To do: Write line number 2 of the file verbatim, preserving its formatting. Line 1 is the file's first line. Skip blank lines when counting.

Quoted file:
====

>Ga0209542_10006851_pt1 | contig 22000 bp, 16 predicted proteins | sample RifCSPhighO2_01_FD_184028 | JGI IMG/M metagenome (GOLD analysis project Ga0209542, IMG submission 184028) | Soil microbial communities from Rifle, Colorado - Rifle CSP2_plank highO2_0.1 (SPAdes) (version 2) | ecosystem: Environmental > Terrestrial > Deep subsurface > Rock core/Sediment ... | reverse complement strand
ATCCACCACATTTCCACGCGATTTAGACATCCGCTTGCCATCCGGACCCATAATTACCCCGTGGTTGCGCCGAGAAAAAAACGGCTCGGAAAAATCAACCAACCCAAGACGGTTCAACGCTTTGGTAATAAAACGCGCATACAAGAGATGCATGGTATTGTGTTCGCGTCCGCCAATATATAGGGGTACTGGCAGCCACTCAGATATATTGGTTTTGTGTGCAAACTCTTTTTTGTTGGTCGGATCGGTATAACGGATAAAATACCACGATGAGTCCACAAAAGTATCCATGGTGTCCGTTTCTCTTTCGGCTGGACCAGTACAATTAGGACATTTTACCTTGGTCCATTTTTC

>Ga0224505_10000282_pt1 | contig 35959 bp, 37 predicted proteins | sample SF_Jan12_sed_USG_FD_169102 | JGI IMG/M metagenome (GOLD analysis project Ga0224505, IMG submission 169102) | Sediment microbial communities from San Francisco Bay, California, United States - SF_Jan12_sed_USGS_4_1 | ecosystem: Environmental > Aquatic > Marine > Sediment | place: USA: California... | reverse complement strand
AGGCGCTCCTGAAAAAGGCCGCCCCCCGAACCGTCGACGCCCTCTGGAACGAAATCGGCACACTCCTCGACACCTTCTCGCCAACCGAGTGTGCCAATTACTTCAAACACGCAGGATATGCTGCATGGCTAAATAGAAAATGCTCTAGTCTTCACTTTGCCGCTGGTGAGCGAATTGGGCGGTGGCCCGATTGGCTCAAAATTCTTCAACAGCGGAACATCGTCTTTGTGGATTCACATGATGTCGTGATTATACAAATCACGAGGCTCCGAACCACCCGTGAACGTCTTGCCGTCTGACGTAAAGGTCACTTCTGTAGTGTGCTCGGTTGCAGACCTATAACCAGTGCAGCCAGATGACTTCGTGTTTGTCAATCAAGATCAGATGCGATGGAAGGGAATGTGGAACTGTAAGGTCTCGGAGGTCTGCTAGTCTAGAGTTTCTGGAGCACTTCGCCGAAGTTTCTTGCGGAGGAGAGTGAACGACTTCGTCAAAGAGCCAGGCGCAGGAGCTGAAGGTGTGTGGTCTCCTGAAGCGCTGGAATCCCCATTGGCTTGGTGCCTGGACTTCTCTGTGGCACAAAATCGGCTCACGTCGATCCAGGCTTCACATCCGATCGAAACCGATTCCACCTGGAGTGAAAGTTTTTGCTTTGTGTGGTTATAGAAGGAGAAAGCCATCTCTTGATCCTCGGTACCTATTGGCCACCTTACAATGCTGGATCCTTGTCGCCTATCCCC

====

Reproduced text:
ATCCACCACATTTCCACGCGATTTAGACATCCGCTTGCCATCCGGACCCATAATTACCCCGTGGTTGCGCCGAGAAAAAAACGGCTCGGAAAAATCAACCAACCCAAGACGGTTCAACGCTTTGGTAATAAAACGCGCATACAAGAGATGCATGGTATTGTGTTCGCGTCCGCCAATATATAGGGGTACTGGCAGCCACTCAGATATATTGGTTTTGTGTGCAAACTCTTTTTTGTTGGTCGGATCGGTATAACGGATAAAATACCACGATGAGTCCACAAAAGTATCCATGGTGTCCGTTTCTCTTTCGGCTGGACCAGTACAATTAGGACATTTTACCTTGGTCCATTTTTC